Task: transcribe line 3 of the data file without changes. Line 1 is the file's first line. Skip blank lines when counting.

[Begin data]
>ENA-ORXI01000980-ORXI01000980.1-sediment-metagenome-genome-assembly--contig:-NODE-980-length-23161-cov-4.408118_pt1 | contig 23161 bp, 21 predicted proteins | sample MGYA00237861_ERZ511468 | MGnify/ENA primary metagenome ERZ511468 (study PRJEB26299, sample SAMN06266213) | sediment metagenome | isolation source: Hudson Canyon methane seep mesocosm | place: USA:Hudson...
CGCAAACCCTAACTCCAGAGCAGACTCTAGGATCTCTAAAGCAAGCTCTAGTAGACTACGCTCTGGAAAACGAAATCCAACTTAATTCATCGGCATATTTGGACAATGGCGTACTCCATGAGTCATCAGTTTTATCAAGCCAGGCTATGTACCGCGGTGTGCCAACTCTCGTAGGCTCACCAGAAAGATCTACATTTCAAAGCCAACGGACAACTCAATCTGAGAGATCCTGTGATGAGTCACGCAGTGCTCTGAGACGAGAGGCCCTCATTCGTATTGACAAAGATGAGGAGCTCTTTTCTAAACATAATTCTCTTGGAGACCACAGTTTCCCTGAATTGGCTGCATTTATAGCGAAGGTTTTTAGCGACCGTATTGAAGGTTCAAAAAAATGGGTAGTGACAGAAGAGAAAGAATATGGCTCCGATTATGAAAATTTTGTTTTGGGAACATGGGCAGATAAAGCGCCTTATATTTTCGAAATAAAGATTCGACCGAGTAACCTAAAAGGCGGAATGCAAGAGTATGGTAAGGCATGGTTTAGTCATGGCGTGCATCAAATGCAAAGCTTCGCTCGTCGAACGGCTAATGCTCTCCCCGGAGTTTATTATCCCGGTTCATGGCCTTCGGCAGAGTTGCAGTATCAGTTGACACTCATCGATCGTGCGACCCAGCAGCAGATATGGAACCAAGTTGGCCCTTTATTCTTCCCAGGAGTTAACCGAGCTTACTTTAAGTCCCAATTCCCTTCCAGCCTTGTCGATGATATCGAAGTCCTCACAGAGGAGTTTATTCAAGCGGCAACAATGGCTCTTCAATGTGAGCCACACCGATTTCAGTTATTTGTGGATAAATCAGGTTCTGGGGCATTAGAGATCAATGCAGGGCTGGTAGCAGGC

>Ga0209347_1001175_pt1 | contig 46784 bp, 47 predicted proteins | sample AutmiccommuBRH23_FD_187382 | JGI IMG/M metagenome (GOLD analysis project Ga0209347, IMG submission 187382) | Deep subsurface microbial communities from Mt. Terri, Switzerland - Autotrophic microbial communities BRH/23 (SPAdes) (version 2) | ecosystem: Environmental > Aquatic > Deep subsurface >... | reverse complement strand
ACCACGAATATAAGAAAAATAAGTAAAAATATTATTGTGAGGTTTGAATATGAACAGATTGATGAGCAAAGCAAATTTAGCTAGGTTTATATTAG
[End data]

>Ga0209347_1001175_pt1 | contig 46784 bp, 47 predicted proteins | sample AutmiccommuBRH23_FD_187382 | JGI IMG/M metagenome (GOLD analysis project Ga0209347, IMG submission 187382) | Deep subsurface microbial communities from Mt. Terri, Switzerland - Autotrophic microbial communities BRH/23 (SPAdes) (version 2) | ecosystem: Environmental > Aquatic > Deep subsurface >... | reverse complement strand